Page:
Last week in article So you’ve got a remote team. Tricky… part I. I outlined some of the questions you should be asking yourself when managing remote teams. At the end I identified three areas of focus: mindset, communication and processes. Let us now focus on what I call the proper mindset when managing remotely. I will share with you some of the ideas I always found helpful. As with any other advice it is up to you to consider whether they are something that might work for your situation and that you want to use.
Analyze any issues – to understand what went wrong, why and how to prevent it in the future. This doesn’t mean looking for someone to blame but to learn from past mistakes. Always start with you and find out what you can do differently and how you should change your approach before you start asking the remote team to change theirs.
Find a local mentor – who can help you understand the team, culture, customs, who will be able to provide you feedback and give you insider perspective on how the team works. You should be pretty open about this with the rest of the team so they don’t feel like there is a spy in their midst. In fact they may use this person to give you feedback that they are not comfortable giving you by themselves.
Utilize the strengths – of the team you’ve got. There might be some cultural aspects, habits and ways of working that you may use to your advantage rather than try to change it by force. Some cultures hate uncertainty and prefer to have rules and guidelines for everything, while other cultures hate following rules and prefer to have more freedom in the way how to approach a problem. So use these differences.
Understand – that in some cultures (in fact in most cultures in Europe and Asia) it is your responsibility as a manager to recognize the good job of the team and act accordingly (with promotions, adding more responsibilities, etc.). In other cultures it is more common for a person to step up and promote himself. Always keep in mind that there is no right or wrong approach, they are just different and you as a manager must adapt.
Make a conscious effort – to understand the local culture, understand the history, the present, ask your remote team about their culture but don’t try to act like you already know everything and refrain from sliding back to cultural stereotypes and misconceptions.
Don’t assume anything – especially that people are always open with you. Realize that trust does not come automatically with the title and it needs to be earned. At the same time be aware that in some cultures the title will build a wall between you and your team and your ability to get negative feedback is very limited.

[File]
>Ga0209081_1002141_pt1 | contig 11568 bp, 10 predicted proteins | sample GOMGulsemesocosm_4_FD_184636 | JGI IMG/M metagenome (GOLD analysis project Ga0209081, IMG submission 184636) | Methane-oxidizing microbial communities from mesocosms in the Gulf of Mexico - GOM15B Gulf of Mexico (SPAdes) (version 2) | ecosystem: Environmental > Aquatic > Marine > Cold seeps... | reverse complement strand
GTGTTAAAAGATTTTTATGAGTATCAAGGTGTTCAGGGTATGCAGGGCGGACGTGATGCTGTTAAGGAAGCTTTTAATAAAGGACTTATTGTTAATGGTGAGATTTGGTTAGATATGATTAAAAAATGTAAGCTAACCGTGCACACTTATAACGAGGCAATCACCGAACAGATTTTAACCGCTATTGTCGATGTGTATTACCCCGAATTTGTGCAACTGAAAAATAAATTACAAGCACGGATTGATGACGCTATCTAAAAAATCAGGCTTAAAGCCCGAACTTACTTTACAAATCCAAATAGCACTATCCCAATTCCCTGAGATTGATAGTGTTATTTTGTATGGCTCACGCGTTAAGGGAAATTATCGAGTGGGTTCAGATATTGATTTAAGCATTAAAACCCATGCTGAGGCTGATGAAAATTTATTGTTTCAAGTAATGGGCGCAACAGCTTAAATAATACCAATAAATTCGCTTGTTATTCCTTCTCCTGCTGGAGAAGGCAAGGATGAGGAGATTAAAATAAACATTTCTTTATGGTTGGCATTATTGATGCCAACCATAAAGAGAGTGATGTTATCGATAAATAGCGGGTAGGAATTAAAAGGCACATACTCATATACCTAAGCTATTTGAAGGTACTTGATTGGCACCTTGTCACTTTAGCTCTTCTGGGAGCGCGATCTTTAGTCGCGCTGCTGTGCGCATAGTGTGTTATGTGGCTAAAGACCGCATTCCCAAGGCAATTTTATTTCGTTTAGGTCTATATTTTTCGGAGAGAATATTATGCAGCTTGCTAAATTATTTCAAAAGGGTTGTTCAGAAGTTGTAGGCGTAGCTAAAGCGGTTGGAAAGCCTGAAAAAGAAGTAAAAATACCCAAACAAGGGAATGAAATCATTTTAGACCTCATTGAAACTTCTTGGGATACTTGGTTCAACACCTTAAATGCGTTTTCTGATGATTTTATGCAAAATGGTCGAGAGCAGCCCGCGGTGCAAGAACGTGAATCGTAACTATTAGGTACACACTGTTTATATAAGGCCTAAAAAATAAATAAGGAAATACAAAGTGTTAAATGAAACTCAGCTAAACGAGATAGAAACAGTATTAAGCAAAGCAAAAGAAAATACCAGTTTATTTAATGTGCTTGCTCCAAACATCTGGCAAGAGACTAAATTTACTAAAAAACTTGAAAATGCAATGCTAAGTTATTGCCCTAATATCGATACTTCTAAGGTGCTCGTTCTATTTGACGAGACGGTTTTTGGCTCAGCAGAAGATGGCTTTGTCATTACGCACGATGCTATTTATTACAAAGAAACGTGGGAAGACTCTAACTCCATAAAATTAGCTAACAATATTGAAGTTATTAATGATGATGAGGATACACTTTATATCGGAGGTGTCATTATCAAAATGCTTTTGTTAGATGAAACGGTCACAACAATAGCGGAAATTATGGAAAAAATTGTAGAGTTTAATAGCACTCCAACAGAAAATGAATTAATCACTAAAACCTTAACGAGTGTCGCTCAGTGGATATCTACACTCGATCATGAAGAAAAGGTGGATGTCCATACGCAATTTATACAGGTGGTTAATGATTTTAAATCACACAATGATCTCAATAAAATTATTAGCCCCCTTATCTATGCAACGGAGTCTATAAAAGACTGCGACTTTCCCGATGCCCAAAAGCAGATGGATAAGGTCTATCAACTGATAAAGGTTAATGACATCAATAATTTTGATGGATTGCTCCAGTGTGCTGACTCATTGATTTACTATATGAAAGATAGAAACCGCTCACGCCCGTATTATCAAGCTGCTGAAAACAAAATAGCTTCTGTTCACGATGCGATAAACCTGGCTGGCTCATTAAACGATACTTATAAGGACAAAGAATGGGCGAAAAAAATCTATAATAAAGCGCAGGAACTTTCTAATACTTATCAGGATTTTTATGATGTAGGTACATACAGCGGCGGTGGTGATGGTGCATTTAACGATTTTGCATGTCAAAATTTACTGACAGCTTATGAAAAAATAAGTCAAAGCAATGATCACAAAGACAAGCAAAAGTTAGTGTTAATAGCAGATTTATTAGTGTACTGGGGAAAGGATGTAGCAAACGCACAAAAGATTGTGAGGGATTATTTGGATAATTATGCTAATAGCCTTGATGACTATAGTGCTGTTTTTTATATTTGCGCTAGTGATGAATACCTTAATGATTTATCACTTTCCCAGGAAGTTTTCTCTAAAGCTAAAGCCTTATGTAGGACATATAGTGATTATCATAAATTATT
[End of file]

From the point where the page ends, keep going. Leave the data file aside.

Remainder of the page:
Be willing to change – working habits and always try to see things from the other person’s perspective. For example, “Would I be willing to do this if I were in his or her shoes?” “How would I feel if my boss who is 10 hours away asked me to stay till midnight on Friday to have a meeting?” At the same time don’t assume you are able to predict how the other person feels or would act.
Give your remote team meaningful work – and a real responsibility otherwise they will never build a sense of ownership and they will never give you their best performance. This is a key to really successful global organization. Your willingness to relinquish some of the control and empower the remote team is the best thing you can do.
Don’t allow – the local or remote team to get into habit of “us & them” thinking. The moment this starts happening you are on your way to failure as it will gradually build a big gap between the teams and the trust and performance will deteriorate fast.
Don’t be a bottle neck – especially when the remote team works your off hours. Make sure there is someone in the remote team who has the knowledge, ability and authority to make decisions and move things forward while you sleep.
Make it a point – that you hire the same quality of people regardless of the location. They need to get the same level of attention, responsibilities and opportunities to grow. The moment you start giving preferential treatment to the team in your location the whole concept breaks down and you won’t be able to build a high-performing global organization.
These were just thoughts on the mindset you need to build in yourself and your local team. Next week I will focus on the other two aspects of building a global organization and that is communication and global processes. Both of these are building on the premise that you have the right mindset and willingness to give it an extra effort to create a success as a global organization.
Twitter type summary: “Give your remote team meaningful work and real responsibility to build the sense of ownership and to get the best performance.”
What are the other practices that help you manage remote teams? What mindset do you have or do you set in your team?
Photo: © Sergey Nivens / Dollar Photo Club